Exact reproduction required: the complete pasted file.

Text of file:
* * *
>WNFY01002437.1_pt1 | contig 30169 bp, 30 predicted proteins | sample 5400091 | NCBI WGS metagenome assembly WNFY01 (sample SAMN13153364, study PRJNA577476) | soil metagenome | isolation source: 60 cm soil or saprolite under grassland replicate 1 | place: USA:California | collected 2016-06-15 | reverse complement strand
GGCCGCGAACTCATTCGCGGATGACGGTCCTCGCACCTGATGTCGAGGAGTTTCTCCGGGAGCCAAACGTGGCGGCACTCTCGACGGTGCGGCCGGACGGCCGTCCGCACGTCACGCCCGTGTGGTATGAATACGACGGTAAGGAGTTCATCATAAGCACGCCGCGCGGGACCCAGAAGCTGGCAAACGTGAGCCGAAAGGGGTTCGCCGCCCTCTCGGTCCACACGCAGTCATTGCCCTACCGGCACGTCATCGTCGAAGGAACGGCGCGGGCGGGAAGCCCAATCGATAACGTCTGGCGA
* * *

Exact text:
>WNFY01002437.1_pt1 | contig 30169 bp, 30 predicted proteins | sample 5400091 | NCBI WGS metagenome assembly WNFY01 (sample SAMN13153364, study PRJNA577476) | soil metagenome | isolation source: 60 cm soil or saprolite under grassland replicate 1 | place: USA:California | collected 2016-06-15 | reverse complement strand
GGCCGCGAACTCATTCGCGGATGACGGTCCTCGCACCTGATGTCGAGGAGTTTCTCCGGGAGCCAAACGTGGCGGCACTCTCGACGGTGCGGCCGGACGGCCGTCCGCACGTCACGCCCGTGTGGTATGAATACGACGGTAAGGAGTTCATCATAAGCACGCCGCGCGGGACCCAGAAGCTGGCAAACGTGAGCCGAAAGGGGTTCGCCGCCCTCTCGGTCCACACGCAGTCATTGCCCTACCGGCACGTCATCGTCGAAGGAACGGCGCGGGCGGGAAGCCCAATCGATAACGTCTGGCGA